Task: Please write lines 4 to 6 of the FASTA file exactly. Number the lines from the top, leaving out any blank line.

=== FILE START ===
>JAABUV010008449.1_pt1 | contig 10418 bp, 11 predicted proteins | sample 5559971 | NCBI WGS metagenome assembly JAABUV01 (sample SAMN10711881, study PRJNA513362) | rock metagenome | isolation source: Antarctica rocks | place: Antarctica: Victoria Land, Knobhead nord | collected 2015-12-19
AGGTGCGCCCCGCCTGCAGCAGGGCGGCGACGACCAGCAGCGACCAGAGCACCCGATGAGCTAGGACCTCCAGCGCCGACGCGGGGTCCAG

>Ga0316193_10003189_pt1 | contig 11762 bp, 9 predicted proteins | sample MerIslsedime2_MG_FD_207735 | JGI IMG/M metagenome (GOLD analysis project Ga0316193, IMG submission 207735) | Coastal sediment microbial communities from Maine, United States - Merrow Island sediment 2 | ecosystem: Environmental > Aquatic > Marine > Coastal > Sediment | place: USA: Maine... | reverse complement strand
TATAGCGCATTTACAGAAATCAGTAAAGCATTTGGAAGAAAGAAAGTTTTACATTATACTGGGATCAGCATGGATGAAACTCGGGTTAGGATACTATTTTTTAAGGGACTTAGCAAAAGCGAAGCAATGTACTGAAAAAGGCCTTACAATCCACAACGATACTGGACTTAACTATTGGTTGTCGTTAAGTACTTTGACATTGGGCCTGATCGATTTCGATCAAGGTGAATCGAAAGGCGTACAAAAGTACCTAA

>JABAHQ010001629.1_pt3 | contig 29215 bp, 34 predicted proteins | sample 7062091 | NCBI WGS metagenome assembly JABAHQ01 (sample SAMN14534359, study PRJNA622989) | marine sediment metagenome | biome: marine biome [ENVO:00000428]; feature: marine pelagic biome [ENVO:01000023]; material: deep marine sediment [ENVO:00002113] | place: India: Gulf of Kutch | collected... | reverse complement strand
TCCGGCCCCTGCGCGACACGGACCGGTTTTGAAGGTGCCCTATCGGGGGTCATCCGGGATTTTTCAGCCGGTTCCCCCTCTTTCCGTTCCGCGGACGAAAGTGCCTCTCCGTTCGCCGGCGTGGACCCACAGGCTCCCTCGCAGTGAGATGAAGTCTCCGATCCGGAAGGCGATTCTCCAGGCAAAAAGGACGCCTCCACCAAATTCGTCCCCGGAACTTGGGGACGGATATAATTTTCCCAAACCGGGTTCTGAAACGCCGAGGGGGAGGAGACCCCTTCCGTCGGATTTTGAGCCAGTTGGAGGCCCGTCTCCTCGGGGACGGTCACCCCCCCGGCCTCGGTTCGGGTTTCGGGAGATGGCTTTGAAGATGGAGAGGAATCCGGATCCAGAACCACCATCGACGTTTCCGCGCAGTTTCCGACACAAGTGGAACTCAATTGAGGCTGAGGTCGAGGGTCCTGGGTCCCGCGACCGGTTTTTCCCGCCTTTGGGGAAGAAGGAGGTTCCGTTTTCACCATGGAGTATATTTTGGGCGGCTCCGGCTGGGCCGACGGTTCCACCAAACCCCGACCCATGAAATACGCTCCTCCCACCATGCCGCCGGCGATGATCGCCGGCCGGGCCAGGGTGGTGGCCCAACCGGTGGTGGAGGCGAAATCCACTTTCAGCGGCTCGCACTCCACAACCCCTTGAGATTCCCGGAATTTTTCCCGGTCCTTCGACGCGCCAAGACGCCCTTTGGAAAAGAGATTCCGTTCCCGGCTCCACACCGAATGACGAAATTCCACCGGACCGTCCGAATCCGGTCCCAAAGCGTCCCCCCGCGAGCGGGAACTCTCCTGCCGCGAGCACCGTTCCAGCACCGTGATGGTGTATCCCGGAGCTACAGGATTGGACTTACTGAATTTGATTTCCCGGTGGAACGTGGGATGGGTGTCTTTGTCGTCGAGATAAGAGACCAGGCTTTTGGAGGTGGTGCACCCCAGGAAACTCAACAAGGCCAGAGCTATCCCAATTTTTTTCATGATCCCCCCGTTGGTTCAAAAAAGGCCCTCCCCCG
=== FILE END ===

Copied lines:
TATAGCGCATTTACAGAAATCAGTAAAGCATTTGGAAGAAAGAAAGTTTTACATTATACTGGGATCAGCATGGATGAAACTCGGGTTAGGATACTATTTTTTAAGGGACTTAGCAAAAGCGAAGCAATGTACTGAAAAAGGCCTTACAATCCACAACGATACTGGACTTAACTATTGGTTGTCGTTAAGTACTTTGACATTGGGCCTGATCGATTTCGATCAAGGTGAATCGAAAGGCGTACAAAAGTACCTAA

>JABAHQ010001629.1_pt3 | contig 29215 bp, 34 predicted proteins | sample 7062091 | NCBI WGS metagenome assembly JABAHQ01 (sample SAMN14534359, study PRJNA622989) | marine sediment metagenome | biome: marine biome [ENVO:00000428]; feature: marine pelagic biome [ENVO:01000023]; material: deep marine sediment [ENVO:00002113] | place: India: Gulf of Kutch | collected... | reverse complement strand
TCCGGCCCCTGCGCGACACGGACCGGTTTTGAAGGTGCCCTATCGGGGGTCATCCGGGATTTTTCAGCCGGTTCCCCCTCTTTCCGTTCCGCGGACGAAAGTGCCTCTCCGTTCGCCGGCGTGGACCCACAGGCTCCCTCGCAGTGAGATGAAGTCTCCGATCCGGAAGGCGATTCTCCAGGCAAAAAGGACGCCTCCACCAAATTCGTCCCCGGAACTTGGGGACGGATATAATTTTCCCAAACCGGGTTCTGAAACGCCGAGGGGGAGGAGACCCCTTCCGTCGGATTTTGAGCCAGTTGGAGGCCCGTCTCCTCGGGGACGGTCACCCCCCCGGCCTCGGTTCGGGTTTCGGGAGATGGCTTTGAAGATGGAGAGGAATCCGGATCCAGAACCACCATCGACGTTTCCGCGCAGTTTCCGACACAAGTGGAACTCAATTGAGGCTGAGGTCGAGGGTCCTGGGTCCCGCGACCGGTTTTTCCCGCCTTTGGGGAAGAAGGAGGTTCCGTTTTCACCATGGAGTATATTTTGGGCGGCTCCGGCTGGGCCGACGGTTCCACCAAACCCCGACCCATGAAATACGCTCCTCCCACCATGCCGCCGGCGATGATCGCCGGCCGGGCCAGGGTGGTGGCCCAACCGGTGGTGGAGGCGAAATCCACTTTCAGCGGCTCGCACTCCACAACCCCTTGAGATTCCCGGAATTTTTCCCGGTCCTTCGACGCGCCAAGACGCCCTTTGGAAAAGAGATTCCGTTCCCGGCTCCACACCGAATGACGAAATTCCACCGGACCGTCCGAATCCGGTCCCAAAGCGTCCCCCCGCGAGCGGGAACTCTCCTGCCGCGAGCACCGTTCCAGCACCGTGATGGTGTATCCCGGAGCTACAGGATTGGACTTACTGAATTTGATTTCCCGGTGGAACGTGGGATGGGTGTCTTTGTCGTCGAGATAAGAGACCAGGCTTTTGGAGGTGGTGCACCCCAGGAAACTCAACAAGGCCAGAGCTATCCCAATTTTTTTCATGATCCCCCCGTTGGTTCAAAAAAGGCCCTCCCCCG